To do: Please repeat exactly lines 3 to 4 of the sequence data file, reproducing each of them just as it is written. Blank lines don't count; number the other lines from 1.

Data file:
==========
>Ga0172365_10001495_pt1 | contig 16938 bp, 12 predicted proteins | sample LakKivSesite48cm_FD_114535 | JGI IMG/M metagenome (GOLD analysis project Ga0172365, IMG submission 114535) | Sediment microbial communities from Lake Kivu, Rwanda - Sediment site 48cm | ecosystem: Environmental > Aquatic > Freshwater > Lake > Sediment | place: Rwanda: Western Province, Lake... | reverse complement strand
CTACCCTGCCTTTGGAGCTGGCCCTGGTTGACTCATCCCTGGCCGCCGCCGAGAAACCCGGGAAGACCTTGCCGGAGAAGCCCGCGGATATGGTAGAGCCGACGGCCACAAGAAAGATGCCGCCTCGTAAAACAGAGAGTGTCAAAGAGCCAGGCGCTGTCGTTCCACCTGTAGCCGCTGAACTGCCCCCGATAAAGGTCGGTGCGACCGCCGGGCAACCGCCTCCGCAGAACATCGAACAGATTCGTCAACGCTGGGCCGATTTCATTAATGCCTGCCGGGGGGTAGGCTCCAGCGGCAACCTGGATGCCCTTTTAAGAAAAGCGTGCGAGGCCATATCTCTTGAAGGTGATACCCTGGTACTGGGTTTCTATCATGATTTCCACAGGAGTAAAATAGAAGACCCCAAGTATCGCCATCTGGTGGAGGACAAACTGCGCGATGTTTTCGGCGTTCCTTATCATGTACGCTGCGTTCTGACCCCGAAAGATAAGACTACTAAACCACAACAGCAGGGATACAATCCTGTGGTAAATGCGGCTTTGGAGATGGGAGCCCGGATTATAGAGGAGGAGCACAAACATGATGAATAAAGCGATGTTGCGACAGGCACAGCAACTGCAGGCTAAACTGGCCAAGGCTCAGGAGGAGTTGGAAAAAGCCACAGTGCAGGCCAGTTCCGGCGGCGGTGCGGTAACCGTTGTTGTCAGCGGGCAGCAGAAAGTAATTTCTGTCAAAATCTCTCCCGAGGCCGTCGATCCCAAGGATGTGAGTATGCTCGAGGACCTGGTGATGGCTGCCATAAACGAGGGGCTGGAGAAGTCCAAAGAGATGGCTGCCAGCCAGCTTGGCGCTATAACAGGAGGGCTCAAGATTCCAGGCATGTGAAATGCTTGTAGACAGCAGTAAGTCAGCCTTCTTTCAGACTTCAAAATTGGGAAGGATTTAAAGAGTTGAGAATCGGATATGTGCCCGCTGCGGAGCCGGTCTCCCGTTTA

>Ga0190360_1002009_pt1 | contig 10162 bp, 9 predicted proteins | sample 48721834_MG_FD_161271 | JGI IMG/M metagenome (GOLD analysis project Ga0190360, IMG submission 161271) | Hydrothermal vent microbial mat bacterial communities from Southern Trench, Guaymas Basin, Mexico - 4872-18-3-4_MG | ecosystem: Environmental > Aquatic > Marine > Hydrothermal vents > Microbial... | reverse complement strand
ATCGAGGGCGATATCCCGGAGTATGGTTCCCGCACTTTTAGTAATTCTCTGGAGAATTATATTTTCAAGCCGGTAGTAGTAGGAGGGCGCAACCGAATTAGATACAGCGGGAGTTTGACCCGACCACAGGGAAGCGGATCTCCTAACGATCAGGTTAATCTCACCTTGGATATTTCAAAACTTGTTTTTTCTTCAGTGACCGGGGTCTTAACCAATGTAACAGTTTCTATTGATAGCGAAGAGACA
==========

>Ga0190360_1002009_pt1 | contig 10162 bp, 9 predicted proteins | sample 48721834_MG_FD_161271 | JGI IMG/M metagenome (GOLD analysis project Ga0190360, IMG submission 161271) | Hydrothermal vent microbial mat bacterial communities from Southern Trench, Guaymas Basin, Mexico - 4872-18-3-4_MG | ecosystem: Environmental > Aquatic > Marine > Hydrothermal vents > Microbial... | reverse complement strand
ATCGAGGGCGATATCCCGGAGTATGGTTCCCGCACTTTTAGTAATTCTCTGGAGAATTATATTTTCAAGCCGGTAGTAGTAGGAGGGCGCAACCGAATTAGATACAGCGGGAGTTTGACCCGACCACAGGGAAGCGGATCTCCTAACGATCAGGTTAATCTCACCTTGGATATTTCAAAACTTGTTTTTTCTTCAGTGACCGGGGTCTTAACCAATGTAACAGTTTCTATTGATAGCGAAGAGACA